State's Latino population surges – political power, too

California's Latino population grew nearly three times as much as the state as a whole in the past decade, making it home to more than a quarter of the nation's Latinos, according to a new Census Bureau report.

While the Golden State's population grew by 10 percent in the past decade, the Latino growth was 27.6 percent, accounting for more than 90 percent of the state's population gain overall.

Latinos now are 37.6 percent of all Californians, up more than five percentage points since 2000, according to the census.

That percentage is exactly the same as that of Texas, with both states trailing only New Mexico, at 46.3 percent.

Latinos accounted for more than half of the nation's growth during the decade and now make up 16.3 percent of the U.S. population.

Many states have seen higher Latino growth rates than California, some nearly 150 percent, such as
Alabama and South Carolina.

Latinos now trail non-Latino whites in California by about four percentage points. They are expected to become its largest ethnic group by mid-decade.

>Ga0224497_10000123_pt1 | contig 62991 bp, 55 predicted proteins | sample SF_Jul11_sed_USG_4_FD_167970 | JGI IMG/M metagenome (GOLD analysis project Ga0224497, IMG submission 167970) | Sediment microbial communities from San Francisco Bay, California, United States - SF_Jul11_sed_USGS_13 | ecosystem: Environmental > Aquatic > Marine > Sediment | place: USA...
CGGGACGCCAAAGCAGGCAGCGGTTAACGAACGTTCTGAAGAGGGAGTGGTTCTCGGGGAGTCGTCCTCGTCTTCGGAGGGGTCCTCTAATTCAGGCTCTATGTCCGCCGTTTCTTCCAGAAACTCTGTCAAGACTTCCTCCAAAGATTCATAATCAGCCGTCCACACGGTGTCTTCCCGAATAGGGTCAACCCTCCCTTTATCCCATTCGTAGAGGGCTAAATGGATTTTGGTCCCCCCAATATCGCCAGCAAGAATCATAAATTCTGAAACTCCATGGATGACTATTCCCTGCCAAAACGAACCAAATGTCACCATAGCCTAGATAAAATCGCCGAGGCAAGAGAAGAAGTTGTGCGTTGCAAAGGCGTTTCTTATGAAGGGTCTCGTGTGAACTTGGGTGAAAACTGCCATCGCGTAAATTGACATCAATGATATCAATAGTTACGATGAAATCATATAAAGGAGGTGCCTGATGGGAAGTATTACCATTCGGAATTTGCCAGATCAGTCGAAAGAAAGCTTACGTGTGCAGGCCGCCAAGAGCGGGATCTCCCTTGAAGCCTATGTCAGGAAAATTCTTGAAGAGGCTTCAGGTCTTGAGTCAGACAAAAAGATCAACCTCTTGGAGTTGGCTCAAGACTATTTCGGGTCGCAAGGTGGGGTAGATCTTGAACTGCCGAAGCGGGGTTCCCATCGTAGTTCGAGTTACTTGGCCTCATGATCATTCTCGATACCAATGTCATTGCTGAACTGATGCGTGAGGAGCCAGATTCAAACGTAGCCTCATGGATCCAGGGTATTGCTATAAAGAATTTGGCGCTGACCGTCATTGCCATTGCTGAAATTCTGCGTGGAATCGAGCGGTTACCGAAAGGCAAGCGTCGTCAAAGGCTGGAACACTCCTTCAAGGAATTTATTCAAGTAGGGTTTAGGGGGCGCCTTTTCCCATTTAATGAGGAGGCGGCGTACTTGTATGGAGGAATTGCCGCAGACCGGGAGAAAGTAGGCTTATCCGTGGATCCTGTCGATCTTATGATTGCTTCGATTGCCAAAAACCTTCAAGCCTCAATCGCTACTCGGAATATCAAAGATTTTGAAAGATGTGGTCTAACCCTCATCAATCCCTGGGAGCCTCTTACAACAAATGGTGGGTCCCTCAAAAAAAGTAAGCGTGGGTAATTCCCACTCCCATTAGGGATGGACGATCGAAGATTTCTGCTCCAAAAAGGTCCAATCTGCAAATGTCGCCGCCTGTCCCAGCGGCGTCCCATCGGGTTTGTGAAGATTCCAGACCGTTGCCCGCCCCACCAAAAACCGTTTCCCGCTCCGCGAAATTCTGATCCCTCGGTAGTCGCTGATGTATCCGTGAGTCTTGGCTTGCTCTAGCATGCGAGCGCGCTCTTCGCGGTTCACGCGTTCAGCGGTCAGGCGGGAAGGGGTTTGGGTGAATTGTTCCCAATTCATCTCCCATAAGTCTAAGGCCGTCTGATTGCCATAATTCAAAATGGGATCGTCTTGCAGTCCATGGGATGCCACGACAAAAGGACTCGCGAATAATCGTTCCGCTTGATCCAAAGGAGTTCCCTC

Those numbers are playing a major role in redrawing legislative and congressional districts, and maps now being drawn are expected to result in a sharp increase in Latino officeholders.

The Citizens Redistricting Commission is set to release its preliminary maps on June 10.

LA Times: Positive Signs in Anemic US Economic Recovery

Positive signs in an anemic U.S. recovery

Consumers are saving more and reducing debt, behavior that could lead to a more sustainable economy.

Consumer financial trends a short-term drag on economy
Many experts blame weaker spending on fuel prices. But the cost of gas has fallen in recent days. Above, Anthony Vargas at a gas station in Valencia. (Damian Dovarganes, Associated Press / May 27, 2011)

May 30, 2011